In Kerala, 3D printing technology is proving to be a game changer in complex surgical procedures.
At birth, the doctors found Balan (name changed) to be an anatomical puzzle. All his organs, the heart, the liver, the spleen and the stomach were ‘reversed’ or seemed to be mirror images of what was normal. By itself, situs inversus, as this congenital condition is called, isn’t a problem, but in Balan’s case his displaced heart was severely compromised. Both his major arteries, for instance, arose from the right ventricle due to which his blood was impure and didn’t carry enough oxygen to the other organs. Moreover, the links that connected to the lungs were severely obstructed and there was a hole in the heart’s lower chambers.
Though Balan’s growth wasn’t affected, the condition limited his physical activities and left him fatigued at the slightest exertion.
Cardiologists in Kerala found it hard to visualise the architecture of his circulatory system to begin plugging his heart’s defects. But there was a way out; 3-D printing came to their rescue.
Using imaging technology, the doctors at the Amrita Institute of Medical Sciences (AIMS) in Kerala used a cardiac magnetic resonance imaging (MRI) technique to make a virtual 3-dimensional model of Balan’s heart. This then served as a template for the cardiologists and cardiac-surgeons to perform the surgery. Balan, 8, went under the knife a week ago and is reportedly hale enough to go home soon.
Sometimes there are cardiological challenges that could be even more daunting and deemed “untreatable”. This is where 3D printing technology has been a game changer, says Dr. Mahesh Kappanayil, clinical professor, Paediatric Cardiology, AIMS, who has been responsible for putting the technology to use creatively for patient welfare.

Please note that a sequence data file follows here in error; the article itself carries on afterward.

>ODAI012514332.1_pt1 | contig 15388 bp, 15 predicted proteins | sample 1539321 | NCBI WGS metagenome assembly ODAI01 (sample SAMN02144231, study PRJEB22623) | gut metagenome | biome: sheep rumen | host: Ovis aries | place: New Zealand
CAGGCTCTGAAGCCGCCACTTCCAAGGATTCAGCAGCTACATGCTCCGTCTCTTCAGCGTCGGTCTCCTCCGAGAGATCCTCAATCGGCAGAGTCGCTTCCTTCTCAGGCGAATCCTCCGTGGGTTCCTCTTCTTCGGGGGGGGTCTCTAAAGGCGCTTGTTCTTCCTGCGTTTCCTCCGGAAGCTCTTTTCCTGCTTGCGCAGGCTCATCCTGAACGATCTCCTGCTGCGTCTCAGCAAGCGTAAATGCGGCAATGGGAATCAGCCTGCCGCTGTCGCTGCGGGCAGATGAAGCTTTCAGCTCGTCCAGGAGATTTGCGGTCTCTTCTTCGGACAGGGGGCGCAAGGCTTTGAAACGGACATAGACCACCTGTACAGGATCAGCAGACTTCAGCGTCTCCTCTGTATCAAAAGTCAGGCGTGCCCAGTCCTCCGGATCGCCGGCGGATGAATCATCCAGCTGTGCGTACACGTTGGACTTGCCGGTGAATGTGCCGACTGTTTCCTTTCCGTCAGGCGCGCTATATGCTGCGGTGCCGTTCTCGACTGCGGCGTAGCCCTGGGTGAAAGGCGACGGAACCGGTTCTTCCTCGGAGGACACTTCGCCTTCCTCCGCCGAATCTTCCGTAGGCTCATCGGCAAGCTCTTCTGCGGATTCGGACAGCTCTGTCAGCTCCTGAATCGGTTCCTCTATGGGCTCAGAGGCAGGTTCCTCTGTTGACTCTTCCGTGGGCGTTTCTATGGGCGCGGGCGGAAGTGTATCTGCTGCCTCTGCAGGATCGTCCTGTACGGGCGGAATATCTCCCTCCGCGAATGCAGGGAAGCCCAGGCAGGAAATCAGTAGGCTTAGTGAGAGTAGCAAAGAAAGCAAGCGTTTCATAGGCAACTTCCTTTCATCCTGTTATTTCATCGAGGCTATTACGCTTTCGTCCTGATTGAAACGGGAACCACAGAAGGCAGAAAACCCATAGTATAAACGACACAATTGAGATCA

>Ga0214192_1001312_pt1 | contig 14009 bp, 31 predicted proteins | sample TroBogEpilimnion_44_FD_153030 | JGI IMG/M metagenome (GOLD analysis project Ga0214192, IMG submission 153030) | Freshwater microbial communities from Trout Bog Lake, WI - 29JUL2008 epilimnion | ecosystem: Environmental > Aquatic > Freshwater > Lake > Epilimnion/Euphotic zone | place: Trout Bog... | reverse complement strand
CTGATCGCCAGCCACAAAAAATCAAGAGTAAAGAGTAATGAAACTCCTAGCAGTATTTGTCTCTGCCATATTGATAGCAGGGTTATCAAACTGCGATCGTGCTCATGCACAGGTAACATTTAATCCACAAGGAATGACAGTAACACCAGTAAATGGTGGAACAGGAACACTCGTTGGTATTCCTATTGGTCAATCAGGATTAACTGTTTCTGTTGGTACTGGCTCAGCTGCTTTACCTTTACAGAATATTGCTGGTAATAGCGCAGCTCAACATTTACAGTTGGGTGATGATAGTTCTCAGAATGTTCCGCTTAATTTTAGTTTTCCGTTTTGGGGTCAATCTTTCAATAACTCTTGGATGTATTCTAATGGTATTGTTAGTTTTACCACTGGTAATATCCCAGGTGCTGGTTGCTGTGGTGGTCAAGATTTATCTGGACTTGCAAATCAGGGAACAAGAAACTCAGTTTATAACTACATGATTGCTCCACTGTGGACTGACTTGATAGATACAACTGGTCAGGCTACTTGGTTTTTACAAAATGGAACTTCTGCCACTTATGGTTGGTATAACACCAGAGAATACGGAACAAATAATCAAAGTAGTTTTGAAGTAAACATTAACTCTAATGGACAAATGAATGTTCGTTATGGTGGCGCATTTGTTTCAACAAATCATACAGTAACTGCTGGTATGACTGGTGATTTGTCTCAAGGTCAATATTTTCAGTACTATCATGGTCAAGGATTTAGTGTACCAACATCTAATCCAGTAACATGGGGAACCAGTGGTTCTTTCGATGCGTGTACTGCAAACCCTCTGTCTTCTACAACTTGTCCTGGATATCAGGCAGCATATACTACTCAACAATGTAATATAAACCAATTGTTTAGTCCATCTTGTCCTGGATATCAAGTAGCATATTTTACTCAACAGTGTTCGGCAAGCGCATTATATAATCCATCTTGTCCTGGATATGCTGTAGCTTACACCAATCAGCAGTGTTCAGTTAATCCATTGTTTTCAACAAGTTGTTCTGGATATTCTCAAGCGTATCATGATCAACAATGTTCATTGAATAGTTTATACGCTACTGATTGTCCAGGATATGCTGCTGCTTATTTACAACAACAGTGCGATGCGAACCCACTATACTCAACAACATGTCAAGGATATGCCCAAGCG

Making heart models is particularly relevant to children as their heart is smaller than of an adult; nearly 2,00,000 children are born in India each year with congenital heart disease with a significant proportion of these children suffering from complex lesions that require surgery.
In paediatric cardiology
In the last two years the technology has been applied more frequently in paediatric cardiology to understand complicated structural disorders that present various congenital structural deformities, says Dr. Kappanayil.
Till recently, surgeons were led more by experience and guesswork and imaging technology such as cardiograms and CT scans but now being able to manufacture a tangible model of the heart that’s exactly like the patient’s is proving to be a game-changer.
The 3D image printing presents the organ in its actual size and shape, providing surgeons the complete shape of the deformity in three dimension, says Dr. Kappanayil.
The 3D prototype is formed using the same imaging technology and the same data generated by CT and MRI to create a three-dimensional model in thin slices put one on top of the other. Surgeons can encounter the complexity on the prototype by dissembling it and finding the best way to address the problem.
The 3D print machine extrudes a specialised material into the actual shape of the object screened. So far the institute had performed 10 paediatric heart surgeries. Other departments in the hospital are also realising the potential of its use in complicated surgeries especially in orthopaedics where four surgeries have been performed using 3D technology. Maxillofacial surgery, plastic surgery and transplant surgeries are among the other departments that are probing the use of the technology. The advantages of 3D printing in health care can also be realised in facial reconstruction, complicated bone fracture treatment and much more, says Dr. Krishna Kumar, Head, Paediatric Cardiology at AIMS.
Though studies on the efficacy of surgeries using the technology are not yet on since it is a relatively new area, they can certainly provide an edge in handling complicated surgeries, says S. Harikrishnan, professor of cardiology, Sree Chitra Tirunal Institute for Medical Sciences and Technology, in Kerala.